Garlic is optional, and often the French don’t add it in. If you like to add garlic, do so in moderation. We add very little, about 1/4 of a clove.
Fresh parsley is optional and rarely found in original French tapenades.
However, we like adding a small quantity of flat-leaf parsley to brighten this recipe.
You can substitute fresh basil, fresh thyme, or other fresh herbs for parsley.
Lemon juice is optional and not found in the original recipe.
We like adding freshly squeezed lemon juice to lighten the tapenade. For lemon lovers, feel free to add a tiny bit of lemon zest.
If the lemon is too sharp, try making a variation with a touch of grated orange zest.
Salt and pepper
Salt and black pepper are both optional. Adding them depends on how salty your capers and olives are. Have a taste before adding any salt or pepper.
We don’t add anchovies fillets as they are optional.
How to make olive tapenade
Rinse and dry your capers. Next, if your olives are not pitted, remove the flesh from the pit.
Add the pitted black olives, capers, garlic, flat-leaf parsley, and lemon juice to a food processor.
Pulse a few times until you have a coarse olive purée, stopping to scrape down the sides of the food processor.
Next, add the olive oil, starting with two tablespoons and up to four tablespoons. Depending on your olives, you might need to add more or less oil.
Pulse a few more times until you reach your desired consistency, stopping once or twice to scrape down the edges. Taste and add salt and pepper if necessary.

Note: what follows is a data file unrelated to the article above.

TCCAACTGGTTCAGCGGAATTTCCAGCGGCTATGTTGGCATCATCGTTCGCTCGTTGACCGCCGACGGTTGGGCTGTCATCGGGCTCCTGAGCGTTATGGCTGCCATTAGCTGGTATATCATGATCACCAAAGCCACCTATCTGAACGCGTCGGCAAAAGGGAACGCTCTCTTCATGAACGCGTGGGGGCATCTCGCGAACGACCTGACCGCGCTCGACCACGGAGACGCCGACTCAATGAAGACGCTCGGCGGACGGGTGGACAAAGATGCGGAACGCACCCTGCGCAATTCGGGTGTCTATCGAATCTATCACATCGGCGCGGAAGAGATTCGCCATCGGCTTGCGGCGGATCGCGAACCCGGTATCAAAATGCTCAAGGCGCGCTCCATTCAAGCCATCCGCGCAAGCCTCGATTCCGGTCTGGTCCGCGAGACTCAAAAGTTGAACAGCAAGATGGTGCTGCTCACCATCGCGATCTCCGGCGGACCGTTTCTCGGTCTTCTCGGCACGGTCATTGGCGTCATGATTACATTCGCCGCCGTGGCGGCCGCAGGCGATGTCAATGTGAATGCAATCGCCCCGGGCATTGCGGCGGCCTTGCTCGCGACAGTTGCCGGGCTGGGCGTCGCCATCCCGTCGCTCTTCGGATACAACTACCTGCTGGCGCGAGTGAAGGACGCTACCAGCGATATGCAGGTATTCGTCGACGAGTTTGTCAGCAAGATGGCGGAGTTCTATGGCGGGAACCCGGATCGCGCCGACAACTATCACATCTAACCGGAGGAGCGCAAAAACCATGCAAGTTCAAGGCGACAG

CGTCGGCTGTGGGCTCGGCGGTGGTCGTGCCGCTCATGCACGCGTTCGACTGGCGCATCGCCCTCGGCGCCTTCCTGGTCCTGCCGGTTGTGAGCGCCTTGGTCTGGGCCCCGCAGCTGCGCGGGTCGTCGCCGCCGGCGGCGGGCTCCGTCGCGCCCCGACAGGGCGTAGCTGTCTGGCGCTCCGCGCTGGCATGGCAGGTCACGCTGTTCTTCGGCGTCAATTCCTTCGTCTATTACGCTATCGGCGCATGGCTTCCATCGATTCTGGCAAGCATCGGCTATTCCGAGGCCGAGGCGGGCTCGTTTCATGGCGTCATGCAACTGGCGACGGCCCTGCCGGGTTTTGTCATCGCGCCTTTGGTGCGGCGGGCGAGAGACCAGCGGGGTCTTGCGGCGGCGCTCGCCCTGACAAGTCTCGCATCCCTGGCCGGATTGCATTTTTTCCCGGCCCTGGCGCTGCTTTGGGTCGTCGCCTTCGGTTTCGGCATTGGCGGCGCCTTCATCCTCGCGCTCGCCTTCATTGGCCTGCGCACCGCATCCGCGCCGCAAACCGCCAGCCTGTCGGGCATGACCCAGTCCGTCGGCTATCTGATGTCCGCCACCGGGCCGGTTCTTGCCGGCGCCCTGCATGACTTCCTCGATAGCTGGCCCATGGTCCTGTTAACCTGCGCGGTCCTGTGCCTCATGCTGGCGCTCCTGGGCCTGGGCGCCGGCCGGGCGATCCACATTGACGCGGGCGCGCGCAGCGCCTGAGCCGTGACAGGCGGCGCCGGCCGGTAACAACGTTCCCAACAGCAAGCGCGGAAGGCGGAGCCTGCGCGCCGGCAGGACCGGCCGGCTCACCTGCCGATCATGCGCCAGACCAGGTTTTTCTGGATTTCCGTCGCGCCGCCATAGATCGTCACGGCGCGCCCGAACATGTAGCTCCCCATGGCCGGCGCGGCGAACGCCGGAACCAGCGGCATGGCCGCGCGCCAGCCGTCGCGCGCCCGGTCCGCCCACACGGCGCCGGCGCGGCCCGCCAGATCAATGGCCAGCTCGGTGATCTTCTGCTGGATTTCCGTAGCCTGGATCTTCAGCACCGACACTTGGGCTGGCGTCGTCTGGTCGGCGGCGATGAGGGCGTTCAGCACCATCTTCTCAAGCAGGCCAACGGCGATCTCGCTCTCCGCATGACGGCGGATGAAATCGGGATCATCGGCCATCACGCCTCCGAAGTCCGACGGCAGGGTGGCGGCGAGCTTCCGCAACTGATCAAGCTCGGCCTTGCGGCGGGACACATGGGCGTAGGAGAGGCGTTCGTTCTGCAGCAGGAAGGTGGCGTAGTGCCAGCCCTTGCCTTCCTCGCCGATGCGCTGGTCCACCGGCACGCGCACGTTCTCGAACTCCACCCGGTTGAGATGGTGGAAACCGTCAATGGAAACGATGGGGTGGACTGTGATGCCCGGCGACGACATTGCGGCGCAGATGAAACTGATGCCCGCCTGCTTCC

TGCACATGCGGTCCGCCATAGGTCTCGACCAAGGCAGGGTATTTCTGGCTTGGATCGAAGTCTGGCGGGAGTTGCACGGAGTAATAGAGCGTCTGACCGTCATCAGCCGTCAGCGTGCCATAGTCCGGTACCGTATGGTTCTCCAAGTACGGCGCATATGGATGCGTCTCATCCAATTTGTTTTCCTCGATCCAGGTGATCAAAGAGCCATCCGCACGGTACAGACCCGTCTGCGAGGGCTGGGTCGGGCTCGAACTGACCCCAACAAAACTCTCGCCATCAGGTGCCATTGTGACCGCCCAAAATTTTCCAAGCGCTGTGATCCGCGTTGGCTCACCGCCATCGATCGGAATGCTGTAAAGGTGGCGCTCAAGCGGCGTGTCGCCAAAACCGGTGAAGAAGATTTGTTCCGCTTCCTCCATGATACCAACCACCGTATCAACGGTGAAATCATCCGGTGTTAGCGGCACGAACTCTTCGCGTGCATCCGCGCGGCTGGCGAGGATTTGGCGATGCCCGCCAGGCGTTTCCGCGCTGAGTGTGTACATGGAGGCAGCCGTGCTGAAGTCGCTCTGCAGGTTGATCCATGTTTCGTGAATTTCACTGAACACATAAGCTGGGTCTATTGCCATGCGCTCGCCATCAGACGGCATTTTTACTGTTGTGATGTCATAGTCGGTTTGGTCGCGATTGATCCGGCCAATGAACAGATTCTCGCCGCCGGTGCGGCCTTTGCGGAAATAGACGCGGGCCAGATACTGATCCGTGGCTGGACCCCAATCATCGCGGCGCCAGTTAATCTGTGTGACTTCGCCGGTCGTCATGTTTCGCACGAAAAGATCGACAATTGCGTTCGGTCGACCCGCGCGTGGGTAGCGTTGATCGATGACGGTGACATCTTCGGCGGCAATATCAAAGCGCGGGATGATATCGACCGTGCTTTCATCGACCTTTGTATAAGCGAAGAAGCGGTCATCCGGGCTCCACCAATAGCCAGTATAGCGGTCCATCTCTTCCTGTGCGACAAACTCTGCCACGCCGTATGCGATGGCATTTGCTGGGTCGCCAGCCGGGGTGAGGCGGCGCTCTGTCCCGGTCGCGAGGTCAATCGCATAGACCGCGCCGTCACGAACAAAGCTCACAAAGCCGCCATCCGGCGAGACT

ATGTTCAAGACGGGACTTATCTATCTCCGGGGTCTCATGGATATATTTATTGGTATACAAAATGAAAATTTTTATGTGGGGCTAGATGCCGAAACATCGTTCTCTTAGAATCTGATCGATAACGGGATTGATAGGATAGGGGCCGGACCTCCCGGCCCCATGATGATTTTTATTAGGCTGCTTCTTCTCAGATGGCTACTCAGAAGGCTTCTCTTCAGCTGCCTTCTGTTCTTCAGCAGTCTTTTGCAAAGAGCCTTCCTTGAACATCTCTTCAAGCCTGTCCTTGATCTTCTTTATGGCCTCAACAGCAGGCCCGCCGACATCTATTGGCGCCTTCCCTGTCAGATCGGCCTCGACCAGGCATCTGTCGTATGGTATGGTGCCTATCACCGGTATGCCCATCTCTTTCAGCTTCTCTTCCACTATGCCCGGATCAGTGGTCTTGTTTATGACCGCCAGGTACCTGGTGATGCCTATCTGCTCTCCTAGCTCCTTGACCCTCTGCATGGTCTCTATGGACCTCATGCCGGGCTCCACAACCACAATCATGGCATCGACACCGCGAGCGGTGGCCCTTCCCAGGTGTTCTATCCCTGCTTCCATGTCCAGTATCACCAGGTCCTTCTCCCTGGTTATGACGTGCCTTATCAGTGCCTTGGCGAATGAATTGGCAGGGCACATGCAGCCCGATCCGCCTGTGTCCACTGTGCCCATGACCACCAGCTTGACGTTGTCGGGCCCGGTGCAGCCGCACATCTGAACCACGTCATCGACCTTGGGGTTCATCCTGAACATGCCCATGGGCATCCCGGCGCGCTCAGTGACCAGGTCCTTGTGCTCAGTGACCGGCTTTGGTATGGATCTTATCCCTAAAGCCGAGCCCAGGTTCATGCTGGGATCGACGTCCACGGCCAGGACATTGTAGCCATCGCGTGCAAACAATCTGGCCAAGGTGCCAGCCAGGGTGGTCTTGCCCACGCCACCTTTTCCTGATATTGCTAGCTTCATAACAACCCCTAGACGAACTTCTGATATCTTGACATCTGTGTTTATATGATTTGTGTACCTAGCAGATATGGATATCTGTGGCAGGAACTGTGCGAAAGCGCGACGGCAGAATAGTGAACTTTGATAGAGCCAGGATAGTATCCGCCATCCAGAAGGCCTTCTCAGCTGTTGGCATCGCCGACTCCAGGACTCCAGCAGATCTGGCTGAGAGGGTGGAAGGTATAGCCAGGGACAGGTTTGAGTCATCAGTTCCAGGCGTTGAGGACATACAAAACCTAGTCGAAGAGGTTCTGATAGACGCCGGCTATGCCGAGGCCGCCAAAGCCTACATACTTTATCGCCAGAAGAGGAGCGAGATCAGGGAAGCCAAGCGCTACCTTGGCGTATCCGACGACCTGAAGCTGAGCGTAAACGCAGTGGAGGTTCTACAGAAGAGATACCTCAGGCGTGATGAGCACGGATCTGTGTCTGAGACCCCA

Your olive tapenade is ready when it has a coarse purée texture that is easy to spread.
The most common way of serving olive tapenade is as an appetizer or aperitivo on toasted baguette slices. You can make a platter with different crostini toppings for a special dinner.
You can also use it to boost the flavor of most grilled or baked vegetables, as shown in the picture below, with roasted cherry tomatoes and grilled mushrooms.
Or serve it in a bowl on a cheese board. We even tried it with dairy-free cheeses, and it was delicious.
Another delicious way of eating olive tapenade is as a sandwich spread with:
- Pita bread (flour, water, olive oil, instant dry yeast, etc.)
- Grilled tofu (tofu, olive oil, salt, paprika, etc.)
- Roasted eggplant (parsley, eggplant, apple cider vinegar, garlic, etc.)
- Marinated bell peppers (bell pepper, olive oil, basil, balsamic vinegar, etc.)
- Hummus (cumin, chickpeas, tahini, lemon juice, garlic, paprika, etc.)
For example, we often have it for breakfast and sometimes as a snack between two slices of whole-grain bread with hummus and ripe tomatoes.